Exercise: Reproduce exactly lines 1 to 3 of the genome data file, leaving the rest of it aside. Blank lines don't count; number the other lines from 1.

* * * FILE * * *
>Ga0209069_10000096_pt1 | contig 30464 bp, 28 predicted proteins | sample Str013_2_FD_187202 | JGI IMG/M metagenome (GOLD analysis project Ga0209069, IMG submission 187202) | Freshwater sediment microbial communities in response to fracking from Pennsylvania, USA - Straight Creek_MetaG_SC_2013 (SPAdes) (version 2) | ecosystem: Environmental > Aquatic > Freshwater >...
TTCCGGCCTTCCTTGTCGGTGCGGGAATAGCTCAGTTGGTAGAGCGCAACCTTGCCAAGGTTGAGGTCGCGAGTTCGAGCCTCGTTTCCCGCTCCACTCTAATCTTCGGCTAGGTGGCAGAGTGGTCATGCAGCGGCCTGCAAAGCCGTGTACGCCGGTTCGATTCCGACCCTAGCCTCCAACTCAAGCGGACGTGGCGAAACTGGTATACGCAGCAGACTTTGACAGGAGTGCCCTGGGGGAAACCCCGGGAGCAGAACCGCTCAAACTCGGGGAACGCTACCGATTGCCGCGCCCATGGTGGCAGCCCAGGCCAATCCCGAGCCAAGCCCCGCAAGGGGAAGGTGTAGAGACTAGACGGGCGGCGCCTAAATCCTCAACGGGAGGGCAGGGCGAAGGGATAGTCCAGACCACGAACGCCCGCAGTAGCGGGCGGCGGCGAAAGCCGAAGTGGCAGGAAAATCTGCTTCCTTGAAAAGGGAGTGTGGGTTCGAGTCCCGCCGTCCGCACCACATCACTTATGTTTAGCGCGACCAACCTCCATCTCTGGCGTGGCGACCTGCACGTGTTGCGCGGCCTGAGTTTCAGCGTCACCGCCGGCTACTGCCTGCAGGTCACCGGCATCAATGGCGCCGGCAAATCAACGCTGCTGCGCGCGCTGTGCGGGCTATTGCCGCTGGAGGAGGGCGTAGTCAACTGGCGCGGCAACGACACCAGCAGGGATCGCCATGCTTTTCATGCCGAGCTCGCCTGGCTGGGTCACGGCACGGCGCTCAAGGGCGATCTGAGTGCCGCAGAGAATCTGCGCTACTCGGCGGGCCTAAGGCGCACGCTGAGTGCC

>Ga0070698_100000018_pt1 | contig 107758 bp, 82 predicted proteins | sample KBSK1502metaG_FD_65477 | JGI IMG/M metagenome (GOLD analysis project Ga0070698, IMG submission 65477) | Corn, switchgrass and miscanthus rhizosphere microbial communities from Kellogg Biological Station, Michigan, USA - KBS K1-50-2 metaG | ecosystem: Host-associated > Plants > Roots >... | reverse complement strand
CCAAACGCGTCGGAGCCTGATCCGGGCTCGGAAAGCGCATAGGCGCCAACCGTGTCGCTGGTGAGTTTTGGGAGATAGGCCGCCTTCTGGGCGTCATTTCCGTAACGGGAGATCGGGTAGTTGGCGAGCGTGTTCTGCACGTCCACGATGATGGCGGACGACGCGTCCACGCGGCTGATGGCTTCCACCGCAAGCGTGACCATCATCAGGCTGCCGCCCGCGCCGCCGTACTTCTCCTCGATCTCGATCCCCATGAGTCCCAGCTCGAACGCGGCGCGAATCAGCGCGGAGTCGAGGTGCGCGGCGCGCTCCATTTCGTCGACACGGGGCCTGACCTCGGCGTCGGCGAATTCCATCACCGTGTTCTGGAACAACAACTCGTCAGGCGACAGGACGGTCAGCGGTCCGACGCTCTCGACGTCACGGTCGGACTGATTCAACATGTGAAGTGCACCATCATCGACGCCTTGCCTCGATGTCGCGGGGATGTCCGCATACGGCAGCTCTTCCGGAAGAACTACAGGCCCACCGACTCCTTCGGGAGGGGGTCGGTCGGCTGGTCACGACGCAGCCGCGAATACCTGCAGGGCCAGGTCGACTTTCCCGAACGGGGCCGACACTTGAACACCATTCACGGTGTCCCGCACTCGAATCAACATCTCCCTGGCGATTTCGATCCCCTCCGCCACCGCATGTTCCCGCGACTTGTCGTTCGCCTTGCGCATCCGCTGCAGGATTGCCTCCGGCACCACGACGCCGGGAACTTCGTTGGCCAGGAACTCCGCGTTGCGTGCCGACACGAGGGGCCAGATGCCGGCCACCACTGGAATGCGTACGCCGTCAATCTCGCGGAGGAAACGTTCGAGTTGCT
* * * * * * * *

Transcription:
>Ga0209069_10000096_pt1 | contig 30464 bp, 28 predicted proteins | sample Str013_2_FD_187202 | JGI IMG/M metagenome (GOLD analysis project Ga0209069, IMG submission 187202) | Freshwater sediment microbial communities in response to fracking from Pennsylvania, USA - Straight Creek_MetaG_SC_2013 (SPAdes) (version 2) | ecosystem: Environmental > Aquatic > Freshwater >...
TTCCGGCCTTCCTTGTCGGTGCGGGAATAGCTCAGTTGGTAGAGCGCAACCTTGCCAAGGTTGAGGTCGCGAGTTCGAGCCTCGTTTCCCGCTCCACTCTAATCTTCGGCTAGGTGGCAGAGTGGTCATGCAGCGGCCTGCAAAGCCGTGTACGCCGGTTCGATTCCGACCCTAGCCTCCAACTCAAGCGGACGTGGCGAAACTGGTATACGCAGCAGACTTTGACAGGAGTGCCCTGGGGGAAACCCCGGGAGCAGAACCGCTCAAACTCGGGGAACGCTACCGATTGCCGCGCCCATGGTGGCAGCCCAGGCCAATCCCGAGCCAAGCCCCGCAAGGGGAAGGTGTAGAGACTAGACGGGCGGCGCCTAAATCCTCAACGGGAGGGCAGGGCGAAGGGATAGTCCAGACCACGAACGCCCGCAGTAGCGGGCGGCGGCGAAAGCCGAAGTGGCAGGAAAATCTGCTTCCTTGAAAAGGGAGTGTGGGTTCGAGTCCCGCCGTCCGCACCACATCACTTATGTTTAGCGCGACCAACCTCCATCTCTGGCGTGGCGACCTGCACGTGTTGCGCGGCCTGAGTTTCAGCGTCACCGCCGGCTACTGCCTGCAGGTCACCGGCATCAATGGCGCCGGCAAATCAACGCTGCTGCGCGCGCTGTGCGGGCTATTGCCGCTGGAGGAGGGCGTAGTCAACTGGCGCGGCAACGACACCAGCAGGGATCGCCATGCTTTTCATGCCGAGCTCGCCTGGCTGGGTCACGGCACGGCGCTCAAGGGCGATCTGAGTGCCGCAGAGAATCTGCGCTACTCGGCGGGCCTAAGGCGCACGCTGAGTGCC

>Ga0070698_100000018_pt1 | contig 107758 bp, 82 predicted proteins | sample KBSK1502metaG_FD_65477 | JGI IMG/M metagenome (GOLD analysis project Ga0070698, IMG submission 65477) | Corn, switchgrass and miscanthus rhizosphere microbial communities from Kellogg Biological Station, Michigan, USA - KBS K1-50-2 metaG | ecosystem: Host-associated > Plants > Roots >... | reverse complement strand